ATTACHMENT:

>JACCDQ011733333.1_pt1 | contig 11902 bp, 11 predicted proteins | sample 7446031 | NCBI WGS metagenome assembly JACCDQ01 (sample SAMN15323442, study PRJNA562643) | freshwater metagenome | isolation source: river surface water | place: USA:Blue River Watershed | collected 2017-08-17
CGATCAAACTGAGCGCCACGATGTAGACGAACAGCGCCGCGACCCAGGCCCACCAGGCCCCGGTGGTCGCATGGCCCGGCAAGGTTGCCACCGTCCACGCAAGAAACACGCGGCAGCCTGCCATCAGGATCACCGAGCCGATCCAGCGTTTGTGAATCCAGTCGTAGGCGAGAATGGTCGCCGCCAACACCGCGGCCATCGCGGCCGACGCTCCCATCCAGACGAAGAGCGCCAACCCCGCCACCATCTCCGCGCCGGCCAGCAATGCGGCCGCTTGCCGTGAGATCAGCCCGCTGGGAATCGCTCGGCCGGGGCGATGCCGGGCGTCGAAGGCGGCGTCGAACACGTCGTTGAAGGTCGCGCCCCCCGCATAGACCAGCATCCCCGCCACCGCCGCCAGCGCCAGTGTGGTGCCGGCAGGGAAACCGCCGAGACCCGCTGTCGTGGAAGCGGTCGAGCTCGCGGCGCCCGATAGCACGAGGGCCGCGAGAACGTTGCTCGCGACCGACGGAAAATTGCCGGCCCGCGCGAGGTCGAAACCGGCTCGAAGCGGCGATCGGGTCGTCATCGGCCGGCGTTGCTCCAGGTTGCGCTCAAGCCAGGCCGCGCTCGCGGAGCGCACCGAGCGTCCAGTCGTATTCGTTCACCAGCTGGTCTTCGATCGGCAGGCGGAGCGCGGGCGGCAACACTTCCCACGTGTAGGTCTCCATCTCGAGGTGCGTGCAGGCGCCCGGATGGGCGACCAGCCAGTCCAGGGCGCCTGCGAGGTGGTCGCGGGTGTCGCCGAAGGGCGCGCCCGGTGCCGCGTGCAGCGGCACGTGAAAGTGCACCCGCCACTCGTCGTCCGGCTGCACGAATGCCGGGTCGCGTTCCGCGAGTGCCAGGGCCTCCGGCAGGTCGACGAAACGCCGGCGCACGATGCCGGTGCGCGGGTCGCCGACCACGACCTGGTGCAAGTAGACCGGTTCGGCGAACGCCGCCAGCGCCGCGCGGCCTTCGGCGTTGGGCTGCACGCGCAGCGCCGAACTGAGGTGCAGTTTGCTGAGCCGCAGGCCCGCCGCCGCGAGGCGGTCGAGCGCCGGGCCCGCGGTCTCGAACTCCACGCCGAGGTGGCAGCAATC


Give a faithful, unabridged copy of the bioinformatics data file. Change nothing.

>JACCDQ011733333.1_pt1 | contig 11902 bp, 11 predicted proteins | sample 7446031 | NCBI WGS metagenome assembly JACCDQ01 (sample SAMN15323442, study PRJNA562643) | freshwater metagenome | isolation source: river surface water | place: USA:Blue River Watershed | collected 2017-08-17
CGATCAAACTGAGCGCCACGATGTAGACGAACAGCGCCGCGACCCAGGCCCACCAGGCCCCGGTGGTCGCATGGCCCGGCAAGGTTGCCACCGTCCACGCAAGAAACACGCGGCAGCCTGCCATCAGGATCACCGAGCCGATCCAGCGTTTGTGAATCCAGTCGTAGGCGAGAATGGTCGCCGCCAACACCGCGGCCATCGCGGCCGACGCTCCCATCCAGACGAAGAGCGCCAACCCCGCCACCATCTCCGCGCCGGCCAGCAATGCGGCCGCTTGCCGTGAGATCAGCCCGCTGGGAATCGCTCGGCCGGGGCGATGCCGGGCGTCGAAGGCGGCGTCGAACACGTCGTTGAAGGTCGCGCCCCCCGCATAGACCAGCATCCCCGCCACCGCCGCCAGCGCCAGTGTGGTGCCGGCAGGGAAACCGCCGAGACCCGCTGTCGTGGAAGCGGTCGAGCTCGCGGCGCCCGATAGCACGAGGGCCGCGAGAACGTTGCTCGCGACCGACGGAAAATTGCCGGCCCGCGCGAGGTCGAAACCGGCTCGAAGCGGCGATCGGGTCGTCATCGGCCGGCGTTGCTCCAGGTTGCGCTCAAGCCAGGCCGCGCTCGCGGAGCGCACCGAGCGTCCAGTCGTATTCGTTCACCAGCTGGTCTTCGATCGGCAGGCGGAGCGCGGGCGGCAACACTTCCCACGTGTAGGTCTCCATCTCGAGGTGCGTGCAGGCGCCCGGATGGGCGACCAGCCAGTCCAGGGCGCCTGCGAGGTGGTCGCGGGTGTCGCCGAAGGGCGCGCCCGGTGCCGCGTGCAGCGGCACGTGAAAGTGCACCCGCCACTCGTCGTCCGGCTGCACGAATGCCGGGTCGCGTTCCGCGAGTGCCAGGGCCTCCGGCAGGTCGACGAAACGCCGGCGCACGATGCCGGTGCGCGGGTCGCCGACCACGACCTGGTGCAAGTAGACCGGTTCGGCGAACGCCGCCAGCGCCGCGCGGCCTTCGGCGTTGGGCTGCACGCGCAGCGCCGAACTGAGGTGCAGTTTGCTGAGCCGCAGGCCCGCCGCCGCGAGGCGGTCGAGCGCCGGGCCCGCGGTCTCGAACTCCACGCCGAGGTGGCAGCAATC